The fifth chord is a minor add9 chord and is chord iv in a minor progression (chord ii in a major). This is a powerful chord which I’ve always admired for its ability to re-energise a standard or generic progression. You will most definitely want to use a minor arpeggio over this chord and you may want to add a 7th rather than (or in addition to) a 9th. You could also add the 6th (A in this case) to demonstrate the Dorian nature of the chord (it is the root chord of the Dorian mode) however I prefer to only add the 6th as a subtle passing note if I even add it at all because I don’t generally like my music sounding too modal.
The sixth chord I’ve decided to use a half diminished arpeggio over. You could use a full diminished of course but for the purposes of this idea it is easier to play a half diminished.
The seventh chord is chord V and since this fairly classical sounding progression has reached its end, it is natural for the key to convert to harmonic minor and chord V to major. I’ve added a ♭9th as I feel this represents most of the tension which you encounter when playing a Phrygian Major scale over such a V chord. For the eighth chord, which is also another V chord (and being drawn out for extra tension) the chord has already been established as major and so I change the tapped D for a C to imply a D7 chord.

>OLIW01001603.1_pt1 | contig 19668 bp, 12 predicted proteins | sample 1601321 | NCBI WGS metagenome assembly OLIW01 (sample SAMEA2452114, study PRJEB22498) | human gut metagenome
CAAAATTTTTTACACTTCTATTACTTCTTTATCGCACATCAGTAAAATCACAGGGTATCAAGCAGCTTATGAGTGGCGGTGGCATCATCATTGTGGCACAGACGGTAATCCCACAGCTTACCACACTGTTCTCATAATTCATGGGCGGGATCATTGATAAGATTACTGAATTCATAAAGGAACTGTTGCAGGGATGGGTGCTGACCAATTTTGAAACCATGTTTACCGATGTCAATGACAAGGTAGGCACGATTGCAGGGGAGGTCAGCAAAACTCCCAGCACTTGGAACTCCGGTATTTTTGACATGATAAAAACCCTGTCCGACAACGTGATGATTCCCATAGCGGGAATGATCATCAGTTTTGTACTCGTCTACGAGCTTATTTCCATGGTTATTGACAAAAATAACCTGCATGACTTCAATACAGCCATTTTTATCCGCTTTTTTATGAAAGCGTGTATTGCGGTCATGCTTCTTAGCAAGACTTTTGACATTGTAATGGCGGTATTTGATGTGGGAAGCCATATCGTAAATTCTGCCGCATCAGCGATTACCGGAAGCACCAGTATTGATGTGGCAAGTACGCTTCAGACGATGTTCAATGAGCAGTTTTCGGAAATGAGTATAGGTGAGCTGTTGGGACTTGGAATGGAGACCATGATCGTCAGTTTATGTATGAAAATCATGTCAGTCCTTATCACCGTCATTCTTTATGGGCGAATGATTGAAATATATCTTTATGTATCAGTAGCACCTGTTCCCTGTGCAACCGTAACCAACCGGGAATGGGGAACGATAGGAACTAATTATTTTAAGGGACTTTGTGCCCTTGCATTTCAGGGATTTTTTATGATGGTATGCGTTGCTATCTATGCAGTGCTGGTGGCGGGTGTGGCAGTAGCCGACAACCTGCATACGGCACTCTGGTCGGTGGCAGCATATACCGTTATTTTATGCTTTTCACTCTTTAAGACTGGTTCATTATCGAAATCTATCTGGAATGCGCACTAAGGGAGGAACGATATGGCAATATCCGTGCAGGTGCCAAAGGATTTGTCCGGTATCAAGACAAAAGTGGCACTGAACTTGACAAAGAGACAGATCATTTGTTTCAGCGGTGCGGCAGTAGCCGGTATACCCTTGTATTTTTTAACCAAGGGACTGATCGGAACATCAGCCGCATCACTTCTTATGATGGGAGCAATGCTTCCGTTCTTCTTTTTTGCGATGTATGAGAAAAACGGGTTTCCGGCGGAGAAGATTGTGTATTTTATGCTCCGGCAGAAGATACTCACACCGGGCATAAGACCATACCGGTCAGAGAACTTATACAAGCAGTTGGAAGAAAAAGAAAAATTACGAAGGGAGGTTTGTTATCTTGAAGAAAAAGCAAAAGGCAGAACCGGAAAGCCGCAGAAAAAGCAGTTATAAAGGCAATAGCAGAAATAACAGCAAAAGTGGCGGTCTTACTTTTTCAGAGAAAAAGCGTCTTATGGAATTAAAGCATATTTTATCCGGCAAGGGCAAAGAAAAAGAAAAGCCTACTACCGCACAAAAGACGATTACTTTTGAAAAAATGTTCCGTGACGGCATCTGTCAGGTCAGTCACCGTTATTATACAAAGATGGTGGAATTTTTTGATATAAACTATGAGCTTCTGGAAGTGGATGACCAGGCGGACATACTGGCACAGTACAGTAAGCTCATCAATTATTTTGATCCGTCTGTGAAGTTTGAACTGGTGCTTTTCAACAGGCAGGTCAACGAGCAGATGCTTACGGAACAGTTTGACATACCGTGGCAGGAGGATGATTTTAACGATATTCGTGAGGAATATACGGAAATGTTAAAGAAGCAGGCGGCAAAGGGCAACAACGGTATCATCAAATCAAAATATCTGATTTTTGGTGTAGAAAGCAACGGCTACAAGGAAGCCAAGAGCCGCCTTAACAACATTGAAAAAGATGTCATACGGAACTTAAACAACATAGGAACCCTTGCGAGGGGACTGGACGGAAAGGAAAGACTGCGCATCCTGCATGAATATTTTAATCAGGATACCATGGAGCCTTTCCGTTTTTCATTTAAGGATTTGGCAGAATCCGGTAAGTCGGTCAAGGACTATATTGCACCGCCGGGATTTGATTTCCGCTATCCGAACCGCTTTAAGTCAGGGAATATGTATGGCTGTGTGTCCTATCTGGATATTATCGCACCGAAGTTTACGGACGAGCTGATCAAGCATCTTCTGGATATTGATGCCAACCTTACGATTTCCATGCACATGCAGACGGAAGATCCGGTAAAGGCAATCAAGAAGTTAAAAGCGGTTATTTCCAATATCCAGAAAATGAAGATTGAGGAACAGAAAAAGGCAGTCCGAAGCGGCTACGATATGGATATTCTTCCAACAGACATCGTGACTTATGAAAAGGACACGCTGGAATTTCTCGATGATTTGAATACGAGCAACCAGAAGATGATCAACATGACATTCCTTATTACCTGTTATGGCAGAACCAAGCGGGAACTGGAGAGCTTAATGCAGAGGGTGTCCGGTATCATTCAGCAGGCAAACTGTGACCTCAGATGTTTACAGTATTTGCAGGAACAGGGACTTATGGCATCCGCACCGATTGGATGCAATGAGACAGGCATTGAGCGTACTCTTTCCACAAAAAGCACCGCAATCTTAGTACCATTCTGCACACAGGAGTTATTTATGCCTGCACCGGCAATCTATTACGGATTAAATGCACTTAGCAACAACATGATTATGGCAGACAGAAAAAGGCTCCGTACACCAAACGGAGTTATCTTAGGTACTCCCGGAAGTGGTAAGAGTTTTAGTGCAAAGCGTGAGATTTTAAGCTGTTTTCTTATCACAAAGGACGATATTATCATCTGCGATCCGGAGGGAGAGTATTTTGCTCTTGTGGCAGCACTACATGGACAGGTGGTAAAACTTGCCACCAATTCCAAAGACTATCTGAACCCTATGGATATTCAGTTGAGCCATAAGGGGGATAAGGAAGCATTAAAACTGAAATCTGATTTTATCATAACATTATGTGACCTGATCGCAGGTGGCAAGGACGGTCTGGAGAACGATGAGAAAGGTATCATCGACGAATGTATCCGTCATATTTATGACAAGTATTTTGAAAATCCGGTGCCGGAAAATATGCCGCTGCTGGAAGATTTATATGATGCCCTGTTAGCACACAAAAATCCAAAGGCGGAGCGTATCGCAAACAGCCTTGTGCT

The great thing about these arpeggios is that they don’t sound like arpeggios. Tapping is a great technique to use – it is fast, efficient and relatively easy. The ability to use tapping for more than a flashy Eddie Van Halen style homage will make your playing immeasurably richer. Another great thing about these arpeggios is they don’t sound like scales. They take the tension invoked by close intervals of a scale and combine them with the wide open intervals found in arpeggios to exhibit the best of both worlds. Since the exercises in this étude are too fast to form any real sort of melody, the purpose of them will likely to be to create some intensity. You could start a solo with these ideas to create frantic ferocity right off the bat or you may want to start your solo with a melody and build up to be more energetic. I mostly use them to bridge the melodic gaps between short ideas and don’t often even use them for more than two or three beats. They are also good for getting up and down the fret board swiftly and I find myself relying on them more and more frequently during improvisation.
The variants in the variations tab I have included are generally a bit more awkward to mute and include arpeggios over 4 octaves. They indicate ways you could adapt this legato tapping concept to your own ideas.
As always, I hope this lesson has given you some ideas on how to pimp up your shred.
Fraser Edwards is the lead guitarist of Scottish power metal band Ascension. Their debut album Far Beyond The Stars is out now on Spiritual Beast/Universal Music You can also check Fraser’s personal website for additional guitar lessons.